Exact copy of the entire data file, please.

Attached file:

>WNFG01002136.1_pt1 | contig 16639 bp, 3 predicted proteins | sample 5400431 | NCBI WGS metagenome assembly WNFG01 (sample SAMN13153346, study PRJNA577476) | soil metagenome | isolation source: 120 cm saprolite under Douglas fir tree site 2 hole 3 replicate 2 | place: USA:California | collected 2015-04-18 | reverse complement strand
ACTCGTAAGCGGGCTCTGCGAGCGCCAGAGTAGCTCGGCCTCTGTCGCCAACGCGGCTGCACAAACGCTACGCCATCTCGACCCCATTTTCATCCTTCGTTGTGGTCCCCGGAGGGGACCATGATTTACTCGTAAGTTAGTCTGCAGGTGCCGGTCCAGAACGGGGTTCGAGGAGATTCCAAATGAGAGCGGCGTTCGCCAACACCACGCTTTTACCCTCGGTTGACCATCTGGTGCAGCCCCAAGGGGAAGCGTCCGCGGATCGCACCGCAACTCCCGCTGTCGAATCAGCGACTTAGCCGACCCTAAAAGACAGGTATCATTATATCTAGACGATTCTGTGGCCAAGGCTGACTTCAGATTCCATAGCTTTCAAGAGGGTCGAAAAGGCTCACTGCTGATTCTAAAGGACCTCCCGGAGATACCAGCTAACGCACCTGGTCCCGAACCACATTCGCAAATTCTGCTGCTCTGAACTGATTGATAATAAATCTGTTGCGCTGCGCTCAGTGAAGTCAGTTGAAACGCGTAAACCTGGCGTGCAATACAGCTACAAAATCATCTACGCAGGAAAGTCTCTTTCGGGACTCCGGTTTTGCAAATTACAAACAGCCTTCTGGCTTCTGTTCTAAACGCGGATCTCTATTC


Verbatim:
>WNFG01002136.1_pt1 | contig 16639 bp, 3 predicted proteins | sample 5400431 | NCBI WGS metagenome assembly WNFG01 (sample SAMN13153346, study PRJNA577476) | soil metagenome | isolation source: 120 cm saprolite under Douglas fir tree site 2 hole 3 replicate 2 | place: USA:California | collected 2015-04-18 | reverse complement strand
ACTCGTAAGCGGGCTCTGCGAGCGCCAGAGTAGCTCGGCCTCTGTCGCCAACGCGGCTGCACAAACGCTACGCCATCTCGACCCCATTTTCATCCTTCGTTGTGGTCCCCGGAGGGGACCATGATTTACTCGTAAGTTAGTCTGCAGGTGCCGGTCCAGAACGGGGTTCGAGGAGATTCCAAATGAGAGCGGCGTTCGCCAACACCACGCTTTTACCCTCGGTTGACCATCTGGTGCAGCCCCAAGGGGAAGCGTCCGCGGATCGCACCGCAACTCCCGCTGTCGAATCAGCGACTTAGCCGACCCTAAAAGACAGGTATCATTATATCTAGACGATTCTGTGGCCAAGGCTGACTTCAGATTCCATAGCTTTCAAGAGGGTCGAAAAGGCTCACTGCTGATTCTAAAGGACCTCCCGGAGATACCAGCTAACGCACCTGGTCCCGAACCACATTCGCAAATTCTGCTGCTCTGAACTGATTGATAATAAATCTGTTGCGCTGCGCTCAGTGAAGTCAGTTGAAACGCGTAAACCTGGCGTGCAATACAGCTACAAAATCATCTACGCAGGAAAGTCTCTTTCGGGACTCCGGTTTTGCAAATTACAAACAGCCTTCTGGCTTCTGTTCTAAACGCGGATCTCTATTC